It looks like a slumlord, group of slumlords, or some sort of pro-slumlord group in New York has been paying workers on Amazon’s Mechanical Turk service to make “grassroots” calls in opposition to a bill in the NY State Senate.
This is a really disgusting use of cheap labor to deceive elected officials.
Carter Cole (via John Horton) stumbled across this and wrote about it on his blog here.
In a nutshell, Mechanical Turk is a marketplace owned by Amazon where people can hire workers to perform tasks. The task, in this case, was to call a phone number, press 1 for voicemail, lie about their location (they’re supposed to claim they’re on the lower east side of Manhattan in zip 10003), then say that they oppose Senate Bill S6873.
The person purchasing this task is named Sam Allen. He labeled the task:
Help a good cause! Read a transcript to a public office voicemail.
The “good cause” they were asked to call about was not explained to workers. Instead, they were told what to say and were offered $3.00 each to say it.
Here is the bill Sam Allen is astroturfing support for:
PURPOSE : To clarify the definitions of terms used to describe the legal occupancy of class A multiple dwellings, to improve the ability of enforcement agencies to curtail the improper use of class A dwelling units as transient hotels, and to provide a pathway for the legalization of certain class A dwelling units constructed before 1929 for uses other than permanent purposes.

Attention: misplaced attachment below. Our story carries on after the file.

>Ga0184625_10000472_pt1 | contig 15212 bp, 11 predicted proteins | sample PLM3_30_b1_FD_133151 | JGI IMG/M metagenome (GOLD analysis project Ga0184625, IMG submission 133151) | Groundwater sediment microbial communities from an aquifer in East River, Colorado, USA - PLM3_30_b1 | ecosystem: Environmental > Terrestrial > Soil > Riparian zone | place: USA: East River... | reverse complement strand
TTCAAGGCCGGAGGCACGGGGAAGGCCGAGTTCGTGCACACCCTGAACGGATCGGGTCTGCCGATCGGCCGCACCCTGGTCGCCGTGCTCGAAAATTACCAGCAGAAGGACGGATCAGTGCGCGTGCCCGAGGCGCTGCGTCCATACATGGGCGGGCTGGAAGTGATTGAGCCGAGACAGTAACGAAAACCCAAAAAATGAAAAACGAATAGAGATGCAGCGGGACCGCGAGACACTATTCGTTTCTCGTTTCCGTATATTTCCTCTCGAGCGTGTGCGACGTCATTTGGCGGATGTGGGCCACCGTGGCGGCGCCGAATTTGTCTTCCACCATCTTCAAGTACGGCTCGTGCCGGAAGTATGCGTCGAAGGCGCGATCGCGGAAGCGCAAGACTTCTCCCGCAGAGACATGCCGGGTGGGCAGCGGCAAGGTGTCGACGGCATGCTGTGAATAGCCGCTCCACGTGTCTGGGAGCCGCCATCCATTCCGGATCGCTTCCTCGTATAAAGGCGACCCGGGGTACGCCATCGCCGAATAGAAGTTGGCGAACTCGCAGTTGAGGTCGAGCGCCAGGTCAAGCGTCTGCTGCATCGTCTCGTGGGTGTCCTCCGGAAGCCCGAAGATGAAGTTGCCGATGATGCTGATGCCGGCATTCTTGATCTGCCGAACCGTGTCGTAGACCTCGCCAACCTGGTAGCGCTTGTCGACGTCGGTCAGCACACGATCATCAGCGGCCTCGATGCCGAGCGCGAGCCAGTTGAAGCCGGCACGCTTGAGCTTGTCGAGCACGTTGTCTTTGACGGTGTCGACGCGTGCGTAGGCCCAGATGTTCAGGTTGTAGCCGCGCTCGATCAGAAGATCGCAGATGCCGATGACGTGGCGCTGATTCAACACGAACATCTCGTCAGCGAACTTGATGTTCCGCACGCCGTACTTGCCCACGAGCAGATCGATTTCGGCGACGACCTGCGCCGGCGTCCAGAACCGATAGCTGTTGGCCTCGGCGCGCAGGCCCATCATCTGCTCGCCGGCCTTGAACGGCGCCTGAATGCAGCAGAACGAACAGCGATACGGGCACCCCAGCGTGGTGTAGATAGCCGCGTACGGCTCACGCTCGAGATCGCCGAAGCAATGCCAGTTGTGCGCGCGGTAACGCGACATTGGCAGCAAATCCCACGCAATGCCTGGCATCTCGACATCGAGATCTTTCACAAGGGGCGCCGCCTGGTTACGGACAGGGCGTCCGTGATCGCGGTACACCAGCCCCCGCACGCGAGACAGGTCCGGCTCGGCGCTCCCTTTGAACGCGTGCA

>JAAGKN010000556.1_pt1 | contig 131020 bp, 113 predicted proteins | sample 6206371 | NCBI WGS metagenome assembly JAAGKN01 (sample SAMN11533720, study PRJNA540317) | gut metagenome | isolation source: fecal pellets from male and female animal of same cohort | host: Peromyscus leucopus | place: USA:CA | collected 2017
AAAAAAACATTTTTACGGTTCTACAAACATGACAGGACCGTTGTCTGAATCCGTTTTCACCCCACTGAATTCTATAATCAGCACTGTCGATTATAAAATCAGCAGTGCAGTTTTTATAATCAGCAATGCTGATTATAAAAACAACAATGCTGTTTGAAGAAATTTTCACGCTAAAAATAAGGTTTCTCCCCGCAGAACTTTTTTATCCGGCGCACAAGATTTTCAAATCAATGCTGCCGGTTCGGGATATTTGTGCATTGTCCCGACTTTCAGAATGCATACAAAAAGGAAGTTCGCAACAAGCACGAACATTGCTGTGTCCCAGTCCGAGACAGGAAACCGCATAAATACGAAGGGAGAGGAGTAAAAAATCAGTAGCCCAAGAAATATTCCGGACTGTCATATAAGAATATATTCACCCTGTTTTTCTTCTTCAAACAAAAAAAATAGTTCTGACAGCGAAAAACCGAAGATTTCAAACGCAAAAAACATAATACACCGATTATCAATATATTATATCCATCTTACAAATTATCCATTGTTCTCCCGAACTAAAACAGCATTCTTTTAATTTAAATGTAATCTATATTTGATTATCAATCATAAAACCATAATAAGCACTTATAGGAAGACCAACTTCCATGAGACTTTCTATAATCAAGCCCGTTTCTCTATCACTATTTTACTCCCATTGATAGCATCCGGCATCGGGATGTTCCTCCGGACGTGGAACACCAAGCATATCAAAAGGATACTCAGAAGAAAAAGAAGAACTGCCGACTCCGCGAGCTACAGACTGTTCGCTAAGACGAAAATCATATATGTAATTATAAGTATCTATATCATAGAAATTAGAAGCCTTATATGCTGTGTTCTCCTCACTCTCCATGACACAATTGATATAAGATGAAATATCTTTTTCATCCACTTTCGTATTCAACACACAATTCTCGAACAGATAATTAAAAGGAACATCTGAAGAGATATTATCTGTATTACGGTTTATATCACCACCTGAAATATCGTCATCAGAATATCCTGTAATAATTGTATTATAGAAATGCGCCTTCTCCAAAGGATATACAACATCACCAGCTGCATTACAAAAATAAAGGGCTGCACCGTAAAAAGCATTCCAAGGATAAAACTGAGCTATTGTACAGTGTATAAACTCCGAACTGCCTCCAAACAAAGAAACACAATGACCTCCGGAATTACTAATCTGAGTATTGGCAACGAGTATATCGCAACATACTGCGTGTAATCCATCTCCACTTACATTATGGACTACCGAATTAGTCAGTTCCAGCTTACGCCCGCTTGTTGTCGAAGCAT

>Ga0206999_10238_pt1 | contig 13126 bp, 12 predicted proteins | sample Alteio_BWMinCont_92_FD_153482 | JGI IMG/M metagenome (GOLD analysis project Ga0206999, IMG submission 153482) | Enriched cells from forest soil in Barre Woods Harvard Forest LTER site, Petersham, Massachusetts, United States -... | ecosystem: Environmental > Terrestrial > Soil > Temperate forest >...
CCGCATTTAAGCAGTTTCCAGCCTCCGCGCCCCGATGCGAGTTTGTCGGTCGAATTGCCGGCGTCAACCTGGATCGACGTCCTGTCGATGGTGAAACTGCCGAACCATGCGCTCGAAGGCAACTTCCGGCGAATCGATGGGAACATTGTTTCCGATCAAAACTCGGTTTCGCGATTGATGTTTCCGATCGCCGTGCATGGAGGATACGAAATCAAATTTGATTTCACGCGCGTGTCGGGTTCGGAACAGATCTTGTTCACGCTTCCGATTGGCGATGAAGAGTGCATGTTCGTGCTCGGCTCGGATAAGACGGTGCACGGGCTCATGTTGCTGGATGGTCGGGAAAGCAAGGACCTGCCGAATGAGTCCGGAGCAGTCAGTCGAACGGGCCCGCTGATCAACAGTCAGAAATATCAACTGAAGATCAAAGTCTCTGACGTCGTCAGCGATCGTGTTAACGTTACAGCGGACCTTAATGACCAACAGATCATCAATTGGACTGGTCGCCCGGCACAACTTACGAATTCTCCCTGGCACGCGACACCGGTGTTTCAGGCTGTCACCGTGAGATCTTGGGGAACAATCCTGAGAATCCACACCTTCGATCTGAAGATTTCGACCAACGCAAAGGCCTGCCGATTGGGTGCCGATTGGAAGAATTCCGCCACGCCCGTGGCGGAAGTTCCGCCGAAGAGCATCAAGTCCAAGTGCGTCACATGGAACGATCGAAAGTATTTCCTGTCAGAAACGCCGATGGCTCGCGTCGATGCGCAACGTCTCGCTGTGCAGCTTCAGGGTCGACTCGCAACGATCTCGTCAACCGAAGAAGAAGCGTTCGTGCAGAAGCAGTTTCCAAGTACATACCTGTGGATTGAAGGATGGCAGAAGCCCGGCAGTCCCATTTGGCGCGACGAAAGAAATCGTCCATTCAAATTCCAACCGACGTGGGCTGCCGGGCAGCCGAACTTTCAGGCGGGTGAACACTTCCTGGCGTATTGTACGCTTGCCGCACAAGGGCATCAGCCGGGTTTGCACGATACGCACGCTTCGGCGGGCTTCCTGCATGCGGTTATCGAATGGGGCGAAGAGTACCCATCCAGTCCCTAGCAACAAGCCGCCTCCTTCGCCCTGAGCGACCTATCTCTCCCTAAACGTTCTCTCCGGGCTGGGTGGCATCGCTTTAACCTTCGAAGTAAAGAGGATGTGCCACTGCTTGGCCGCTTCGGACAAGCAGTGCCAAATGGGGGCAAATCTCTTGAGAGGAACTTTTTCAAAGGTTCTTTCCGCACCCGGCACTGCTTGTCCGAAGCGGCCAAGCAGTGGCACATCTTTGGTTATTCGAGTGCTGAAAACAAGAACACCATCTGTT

It looks like the “good cause” in this case is to oppose anti-slumlord legislation designed to prevent illegal hotels in NY.
This sets a very bad precedent. If armies of people can be recruited to lie about their support or opposition for pending legislation for $3.00 per phone call, you can be sure that lobbying groups will do it. That’s a very cheap source of legislative influence. What would have more influence: Spending $30,000 on TV or generating 1,000 calls to the offices of public officials?